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Is the customer always right?

Chef-owner Michael Scelfo preps a plate at Alden & Harlow.Aram Boghosian for The Boston Globe/Globe Freelance

Michael Scelfo is everyone's new hero. Friday night, the Alden & Harlow chef-owner posted on Instagram a photo of two women seated in his restaurant. He wrote: "shout out to these two winners for seating themselves with no reservations, insulting and berating our staff, refusing to leave and all the while yelping away in front of us as a means of threat. #kbye #wedontnegotiatewithyelpers." The post, which has since been taken down, received hundreds of likes and an outpouring of supportive comments. It has since gone viral. The restaurant industry is mad as hell at entitled people who wield the threat of a bad Yelp! review to get their way, and people are thrilled any time someone says he isn't going to take it.

But Scelfo still shouldn't have done it.


I have no reason to doubt the scenario he described: The two refused to leave when asked. They were "abusive." Rather than forcefully grab their drinks or call the police, the staff "opted to kill them with kindness until they left." "It's one thing to be entitled," he wrote, "but mistreat my family. Hell no." Alden & Harlow's staff is a hospitality dream team, and Scelfo's instinct to defend them natural. (And he returned fire in a much classier fashion than other chefs who have fought back.)

But turning the tables and shaming the women publicly is stooping to their level, the very level the staff at Alden & Harlow experienced as being so unpleasant. And when a business owner behaves this way with customers, rather than vice versa, the power dynamic shifts — particularly when the business owner is a popular chef with a strong following on social media. There are other ways to rectify the situation. For instance, had the women carried through with a bad Yelp! review (it doesn't appear they did), the restaurant might have gone to the site and posted a reply in kind.


So much less satisfying, I know. But when entitled, abusive, terrible people arrive on your doorstep, they make your life miserable for a few hours. When you post a photo of them, calling them out, you might be making their lives miserable for weeks, months, even years to come. What happens within the walls of a restaurant is finite. What happens on the Internet echoes and can't be controlled. Is it worth the risks? On Instagram, it didn't take long for unprintable four-letter words to be applied to the two in the comments section. Much has been written recently about what a scary place the Internet can be for women, and about the long-term effects of this kind of public calling out. (To be fair, the commentary here was much more civilized than is often the case. See: Curt Schilling's daughter.)

This is a small town. People are sure to recognize these women. (I thought I saw one in a South End restaurant Sunday night.) How will they be treated? Will other restaurants refuse to serve them out of solidarity? Will so much vitriol come their way online they have to quit the Internet or hide out? Maybe they are horrible people. Maybe this is the kick they need to grow up. Maybe they have mental health issues. Maybe a public-shaming campaign will push them over the edge. There is no way to know. Better to respect one's position of power, to be responsible, even when one has clearly been wronged. It is a fine line between righteous counterstrike and bullying in return.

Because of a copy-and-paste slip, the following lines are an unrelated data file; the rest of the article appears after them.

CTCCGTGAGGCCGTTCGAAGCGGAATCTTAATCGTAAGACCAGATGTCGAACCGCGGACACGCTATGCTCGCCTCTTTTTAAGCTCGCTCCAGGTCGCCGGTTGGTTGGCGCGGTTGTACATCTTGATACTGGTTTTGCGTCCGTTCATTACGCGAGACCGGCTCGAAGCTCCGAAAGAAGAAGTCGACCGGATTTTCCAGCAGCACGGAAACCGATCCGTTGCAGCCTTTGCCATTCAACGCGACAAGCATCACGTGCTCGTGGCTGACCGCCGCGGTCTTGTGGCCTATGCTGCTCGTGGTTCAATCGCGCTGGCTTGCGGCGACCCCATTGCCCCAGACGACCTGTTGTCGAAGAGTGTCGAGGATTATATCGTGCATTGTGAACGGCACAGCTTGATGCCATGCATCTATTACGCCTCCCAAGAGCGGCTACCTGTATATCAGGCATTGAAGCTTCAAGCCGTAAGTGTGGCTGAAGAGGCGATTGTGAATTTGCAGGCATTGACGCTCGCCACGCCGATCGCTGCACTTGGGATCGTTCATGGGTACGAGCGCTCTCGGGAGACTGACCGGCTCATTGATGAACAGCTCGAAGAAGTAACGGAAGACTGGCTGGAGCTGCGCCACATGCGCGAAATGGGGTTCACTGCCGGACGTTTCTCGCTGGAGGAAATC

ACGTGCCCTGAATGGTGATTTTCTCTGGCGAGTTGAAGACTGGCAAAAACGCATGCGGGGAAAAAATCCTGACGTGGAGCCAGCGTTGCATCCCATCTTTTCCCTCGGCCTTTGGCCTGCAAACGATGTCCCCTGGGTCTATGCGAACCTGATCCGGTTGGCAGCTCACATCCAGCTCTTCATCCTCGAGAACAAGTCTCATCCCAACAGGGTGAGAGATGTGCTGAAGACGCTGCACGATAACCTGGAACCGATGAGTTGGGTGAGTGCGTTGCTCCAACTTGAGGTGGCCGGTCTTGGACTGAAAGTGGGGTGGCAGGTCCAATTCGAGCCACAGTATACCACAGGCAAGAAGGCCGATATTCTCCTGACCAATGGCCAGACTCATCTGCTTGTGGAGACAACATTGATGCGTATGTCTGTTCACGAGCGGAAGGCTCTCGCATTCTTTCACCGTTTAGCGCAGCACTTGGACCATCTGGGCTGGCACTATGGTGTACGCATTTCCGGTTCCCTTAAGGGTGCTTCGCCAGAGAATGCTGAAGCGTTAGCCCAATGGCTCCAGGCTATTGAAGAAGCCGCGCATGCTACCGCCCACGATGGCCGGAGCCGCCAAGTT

Scelfo's instinct makes sense: Dander is up in the hospitality industry about those who threaten it online, from people who use Yelp! as a weapon to restaurant reviewers who are perceived as irresponsible. This is understandable. Restaurants operate on the thinnest margins. A careless review, online or in print, from a Yelper or professional critic, can have a real effect on people's livelihoods. The Internet gives customers unprecedented power. It also provides ways for restaurateurs to take it back. In 2010, for instance, LA Times restaurant critic S. Irene Virbila was photographed by an owner of Red Medicine, who kicked her out and posted the photo online. Last summer, chef John Tesar responded on Twitter to Dallas Morning News critic Leslie Brenner's review of his restaurant Knife, then banned her from his establishments. And there is an emerging "the customer is not always right" mentality, with chefs calling out diners for claiming false allergies, rejecting requests to alter dishes, and posting codes of conduct for patrons.

When Scelfo's original post was taken down, he asked people to be responsible with Yelp! and commented: "Uber allows for service providers to rate customers, we should move to that system." A restaurant being rated is a business, an organization. An individual being rated is a person.


Do we want to move toward a popularity-based economy, where we all rate one another based on limited interactions, and those ratings follow us? Do we all trust one another's perceptions and intentions enough for that?

For the most part, outlets like Yelp! drive customers to restaurants, not away from them. An anomalous bad review has limited impact. The usefulness of Yelp! is crowd-sourcing rather than curation, and most users understand that. The Yelp! terrorists are far fewer in number than the average users, who post simply to be helpful or funny. So let's not let them win.

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